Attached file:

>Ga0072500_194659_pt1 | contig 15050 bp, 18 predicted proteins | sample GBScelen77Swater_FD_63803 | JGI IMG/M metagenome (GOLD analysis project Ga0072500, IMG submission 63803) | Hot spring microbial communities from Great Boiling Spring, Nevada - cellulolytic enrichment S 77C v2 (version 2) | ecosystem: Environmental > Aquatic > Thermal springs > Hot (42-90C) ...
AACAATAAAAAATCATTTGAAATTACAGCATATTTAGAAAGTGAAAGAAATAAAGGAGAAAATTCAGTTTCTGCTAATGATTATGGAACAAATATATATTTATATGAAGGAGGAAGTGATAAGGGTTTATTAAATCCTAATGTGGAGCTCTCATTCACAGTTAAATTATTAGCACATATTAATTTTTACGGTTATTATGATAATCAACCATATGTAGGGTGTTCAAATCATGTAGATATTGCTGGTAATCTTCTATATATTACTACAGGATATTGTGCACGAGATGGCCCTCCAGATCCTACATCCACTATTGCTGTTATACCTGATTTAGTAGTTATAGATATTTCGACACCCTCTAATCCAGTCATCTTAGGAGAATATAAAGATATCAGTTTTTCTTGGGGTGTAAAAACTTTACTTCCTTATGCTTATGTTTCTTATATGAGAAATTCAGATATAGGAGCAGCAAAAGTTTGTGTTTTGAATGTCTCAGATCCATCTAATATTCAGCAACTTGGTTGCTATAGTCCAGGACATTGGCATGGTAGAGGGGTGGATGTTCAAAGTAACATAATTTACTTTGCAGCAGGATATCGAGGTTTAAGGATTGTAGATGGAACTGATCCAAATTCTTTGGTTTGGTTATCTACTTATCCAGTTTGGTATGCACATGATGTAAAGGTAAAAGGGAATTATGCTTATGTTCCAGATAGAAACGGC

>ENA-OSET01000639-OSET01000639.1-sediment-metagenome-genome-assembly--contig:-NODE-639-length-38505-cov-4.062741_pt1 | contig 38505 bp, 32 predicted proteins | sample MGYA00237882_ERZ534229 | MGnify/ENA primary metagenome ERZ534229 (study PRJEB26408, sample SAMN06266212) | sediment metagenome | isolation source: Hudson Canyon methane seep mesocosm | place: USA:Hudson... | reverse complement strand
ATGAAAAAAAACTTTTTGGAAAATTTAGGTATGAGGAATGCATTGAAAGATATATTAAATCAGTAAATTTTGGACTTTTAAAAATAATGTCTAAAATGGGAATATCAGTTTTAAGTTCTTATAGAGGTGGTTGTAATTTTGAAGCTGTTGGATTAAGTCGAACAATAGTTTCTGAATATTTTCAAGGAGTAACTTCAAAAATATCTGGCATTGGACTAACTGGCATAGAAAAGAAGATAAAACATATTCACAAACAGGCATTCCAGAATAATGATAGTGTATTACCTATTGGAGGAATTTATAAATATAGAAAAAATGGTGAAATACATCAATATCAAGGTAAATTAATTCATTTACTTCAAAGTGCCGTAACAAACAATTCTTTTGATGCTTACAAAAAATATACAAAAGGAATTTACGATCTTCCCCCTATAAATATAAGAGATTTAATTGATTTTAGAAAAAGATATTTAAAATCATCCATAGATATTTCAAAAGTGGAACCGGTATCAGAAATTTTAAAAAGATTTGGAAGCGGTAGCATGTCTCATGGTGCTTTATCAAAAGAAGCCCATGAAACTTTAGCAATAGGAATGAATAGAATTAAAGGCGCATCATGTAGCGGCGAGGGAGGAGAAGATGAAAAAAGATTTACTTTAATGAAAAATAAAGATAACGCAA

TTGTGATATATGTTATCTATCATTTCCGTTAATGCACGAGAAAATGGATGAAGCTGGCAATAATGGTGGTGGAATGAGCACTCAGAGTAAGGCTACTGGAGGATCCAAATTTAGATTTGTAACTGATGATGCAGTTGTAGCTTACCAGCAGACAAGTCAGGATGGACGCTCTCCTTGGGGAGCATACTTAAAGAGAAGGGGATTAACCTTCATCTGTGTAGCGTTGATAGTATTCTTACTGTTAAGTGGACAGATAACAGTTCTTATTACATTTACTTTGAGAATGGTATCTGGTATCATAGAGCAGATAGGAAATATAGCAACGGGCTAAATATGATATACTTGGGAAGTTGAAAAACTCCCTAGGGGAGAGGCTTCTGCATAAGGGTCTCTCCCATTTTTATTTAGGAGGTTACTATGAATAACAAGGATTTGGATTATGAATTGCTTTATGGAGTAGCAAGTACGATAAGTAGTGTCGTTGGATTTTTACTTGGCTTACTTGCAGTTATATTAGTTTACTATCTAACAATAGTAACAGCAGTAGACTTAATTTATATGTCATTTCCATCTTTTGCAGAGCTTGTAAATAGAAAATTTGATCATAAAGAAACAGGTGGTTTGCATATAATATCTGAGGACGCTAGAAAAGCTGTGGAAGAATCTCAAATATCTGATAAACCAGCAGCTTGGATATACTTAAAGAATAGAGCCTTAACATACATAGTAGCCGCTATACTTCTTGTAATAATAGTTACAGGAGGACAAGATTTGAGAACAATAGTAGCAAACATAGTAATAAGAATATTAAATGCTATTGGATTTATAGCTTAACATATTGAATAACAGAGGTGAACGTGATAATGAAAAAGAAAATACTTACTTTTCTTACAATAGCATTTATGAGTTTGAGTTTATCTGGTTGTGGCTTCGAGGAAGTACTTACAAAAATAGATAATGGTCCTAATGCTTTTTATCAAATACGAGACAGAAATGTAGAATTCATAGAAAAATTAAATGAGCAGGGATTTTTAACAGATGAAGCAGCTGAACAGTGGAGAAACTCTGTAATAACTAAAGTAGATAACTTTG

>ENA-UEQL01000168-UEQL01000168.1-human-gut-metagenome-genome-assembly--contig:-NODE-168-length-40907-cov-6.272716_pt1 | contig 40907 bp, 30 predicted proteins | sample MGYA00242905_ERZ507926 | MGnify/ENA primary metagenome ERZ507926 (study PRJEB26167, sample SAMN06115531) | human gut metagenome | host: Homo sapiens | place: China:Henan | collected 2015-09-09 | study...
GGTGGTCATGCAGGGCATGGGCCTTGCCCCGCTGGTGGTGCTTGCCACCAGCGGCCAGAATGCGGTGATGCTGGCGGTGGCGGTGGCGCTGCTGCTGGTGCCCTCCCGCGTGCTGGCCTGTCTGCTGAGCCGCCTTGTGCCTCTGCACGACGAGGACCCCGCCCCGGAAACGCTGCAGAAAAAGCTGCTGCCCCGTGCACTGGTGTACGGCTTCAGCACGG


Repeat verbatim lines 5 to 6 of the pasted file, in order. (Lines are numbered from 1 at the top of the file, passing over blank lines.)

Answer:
TTGTGATATATGTTATCTATCATTTCCGTTAATGCACGAGAAAATGGATGAAGCTGGCAATAATGGTGGTGGAATGAGCACTCAGAGTAAGGCTACTGGAGGATCCAAATTTAGATTTGTAACTGATGATGCAGTTGTAGCTTACCAGCAGACAAGTCAGGATGGACGCTCTCCTTGGGGAGCATACTTAAAGAGAAGGGGATTAACCTTCATCTGTGTAGCGTTGATAGTATTCTTACTGTTAAGTGGACAGATAACAGTTCTTATTACATTTACTTTGAGAATGGTATCTGGTATCATAGAGCAGATAGGAAATATAGCAACGGGCTAAATATGATATACTTGGGAAGTTGAAAAACTCCCTAGGGGAGAGGCTTCTGCATAAGGGTCTCTCCCATTTTTATTTAGGAGGTTACTATGAATAACAAGGATTTGGATTATGAATTGCTTTATGGAGTAGCAAGTACGATAAGTAGTGTCGTTGGATTTTTACTTGGCTTACTTGCAGTTATATTAGTTTACTATCTAACAATAGTAACAGCAGTAGACTTAATTTATATGTCATTTCCATCTTTTGCAGAGCTTGTAAATAGAAAATTTGATCATAAAGAAACAGGTGGTTTGCATATAATATCTGAGGACGCTAGAAAAGCTGTGGAAGAATCTCAAATATCTGATAAACCAGCAGCTTGGATATACTTAAAGAATAGAGCCTTAACATACATAGTAGCCGCTATACTTCTTGTAATAATAGTTACAGGAGGACAAGATTTGAGAACAATAGTAGCAAACATAGTAATAAGAATATTAAATGCTATTGGATTTATAGCTTAACATATTGAATAACAGAGGTGAACGTGATAATGAAAAAGAAAATACTTACTTTTCTTACAATAGCATTTATGAGTTTGAGTTTATCTGGTTGTGGCTTCGAGGAAGTACTTACAAAAATAGATAATGGTCCTAATGCTTTTTATCAAATACGAGACAGAAATGTAGAATTCATAGAAAAATTAAATGAGCAGGGATTTTTAACAGATGAAGCAGCTGAACAGTGGAGAAACTCTGTAATAACTAAAGTAGATAACTTTG

>ENA-UEQL01000168-UEQL01000168.1-human-gut-metagenome-genome-assembly--contig:-NODE-168-length-40907-cov-6.272716_pt1 | contig 40907 bp, 30 predicted proteins | sample MGYA00242905_ERZ507926 | MGnify/ENA primary metagenome ERZ507926 (study PRJEB26167, sample SAMN06115531) | human gut metagenome | host: Homo sapiens | place: China:Henan | collected 2015-09-09 | study...